Rusks; rye flour, masa harina, V2Posted: 16 September 2011
Last time I used too much water, this time I may have used too little. It was a very stiff dough when I turned it out into its greased bowl to rest. When I took it from the oven and out of the loaf pan and put it on the cooling rack it had some deep cracks in the sides. But they closed up when it cooled. I also spaced out and forgot to add the sesame seeds.
Note: Dark rye flour is not pumpernickel flour. If you have pumpernickel flour you can use it but you must first sift it with a fine sifter and sift out any of the coarse bits of grain that are typically part of pumpernickel flour. If you leave them in, they turn hard as rocks when the slices are dried.
|1/2 cup||masa harina|
|1/2 cup||dark rye flour|
|1 cup||wheat bran|
|1/3 cup||nonfat dry milk|
|3 tablespoons||instant potato|
|3/4 cup (approximately)||water|
It’s chilling in the fridge.
Later, after chilling and slicing … It looks like I used the correct amount of water; the loaf had a decent amount of moisture and sliced well. It was very dense. I mixed it the way I did the barley dough for crackers; slowly add water until it forms a dough ball and sticks to the paddle or gets knocked around by the paddle, then just enough more water so that it comes apart and turns into a stiff dough that sticks to the bowl. I also put it in the fridge before it was completely cool; it still felt a bit warm to the touch. I wrapped it in 2 paper towels and then in a plastic bag and put it in the bottom of the fridge. The slices are drying in the dehydrator.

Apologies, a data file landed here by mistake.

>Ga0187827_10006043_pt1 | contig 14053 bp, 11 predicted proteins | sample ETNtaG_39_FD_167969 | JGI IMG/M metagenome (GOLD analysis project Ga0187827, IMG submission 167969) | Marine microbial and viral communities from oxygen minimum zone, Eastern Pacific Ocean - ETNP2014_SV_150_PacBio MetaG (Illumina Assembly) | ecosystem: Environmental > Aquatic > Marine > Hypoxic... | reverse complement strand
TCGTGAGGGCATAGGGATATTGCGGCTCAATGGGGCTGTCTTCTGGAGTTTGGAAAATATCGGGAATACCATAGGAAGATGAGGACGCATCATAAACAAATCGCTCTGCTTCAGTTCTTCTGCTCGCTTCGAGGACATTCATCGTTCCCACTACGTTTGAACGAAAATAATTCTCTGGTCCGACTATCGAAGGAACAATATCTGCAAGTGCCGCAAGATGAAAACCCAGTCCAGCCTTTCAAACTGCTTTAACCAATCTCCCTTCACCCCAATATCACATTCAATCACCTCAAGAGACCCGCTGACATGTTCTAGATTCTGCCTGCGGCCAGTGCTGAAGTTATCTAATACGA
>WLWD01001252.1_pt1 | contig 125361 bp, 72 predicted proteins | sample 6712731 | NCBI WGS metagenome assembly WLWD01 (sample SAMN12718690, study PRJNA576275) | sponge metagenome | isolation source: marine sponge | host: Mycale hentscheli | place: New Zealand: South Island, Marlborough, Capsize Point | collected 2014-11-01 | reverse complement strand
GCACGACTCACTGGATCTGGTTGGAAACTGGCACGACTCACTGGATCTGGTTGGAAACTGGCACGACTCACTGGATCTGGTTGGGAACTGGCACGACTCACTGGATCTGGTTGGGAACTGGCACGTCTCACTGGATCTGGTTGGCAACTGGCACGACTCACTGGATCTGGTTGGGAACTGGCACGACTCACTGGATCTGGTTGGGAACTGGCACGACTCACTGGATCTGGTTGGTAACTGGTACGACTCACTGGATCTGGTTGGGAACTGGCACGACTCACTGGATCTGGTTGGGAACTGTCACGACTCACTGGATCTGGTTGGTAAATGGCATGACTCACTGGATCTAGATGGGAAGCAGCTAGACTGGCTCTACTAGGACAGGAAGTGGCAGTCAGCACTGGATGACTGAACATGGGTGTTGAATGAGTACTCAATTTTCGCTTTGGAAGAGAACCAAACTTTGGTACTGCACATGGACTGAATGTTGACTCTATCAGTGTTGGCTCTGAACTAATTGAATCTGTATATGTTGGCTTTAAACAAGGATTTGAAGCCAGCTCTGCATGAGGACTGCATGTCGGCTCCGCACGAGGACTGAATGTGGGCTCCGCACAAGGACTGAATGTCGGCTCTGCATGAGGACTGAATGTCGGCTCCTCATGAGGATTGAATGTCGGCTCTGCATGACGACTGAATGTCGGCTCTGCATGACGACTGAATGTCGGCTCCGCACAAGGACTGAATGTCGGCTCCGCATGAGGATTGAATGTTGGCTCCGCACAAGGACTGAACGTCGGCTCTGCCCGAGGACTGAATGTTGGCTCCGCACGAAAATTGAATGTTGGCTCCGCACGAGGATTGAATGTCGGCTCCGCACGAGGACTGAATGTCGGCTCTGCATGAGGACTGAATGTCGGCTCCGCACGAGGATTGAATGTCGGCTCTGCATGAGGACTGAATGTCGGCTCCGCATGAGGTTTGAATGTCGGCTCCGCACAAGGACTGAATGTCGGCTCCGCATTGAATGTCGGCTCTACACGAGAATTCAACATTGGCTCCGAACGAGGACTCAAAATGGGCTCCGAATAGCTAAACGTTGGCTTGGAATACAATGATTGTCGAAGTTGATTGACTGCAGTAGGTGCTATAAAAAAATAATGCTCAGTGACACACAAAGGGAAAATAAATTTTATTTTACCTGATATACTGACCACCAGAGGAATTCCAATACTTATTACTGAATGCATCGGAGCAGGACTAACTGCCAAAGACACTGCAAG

Later, after drying … These came out great. The rye and masa harina is an excellent combination for the flavor. The flavor is an intriguing mix; neither one dominates.
I had dried them for 4 hours at 160 but the crackers on one of the trays were a tiny bit underdone so I did them for another hour. From now on I’ll always do them for 5 hours.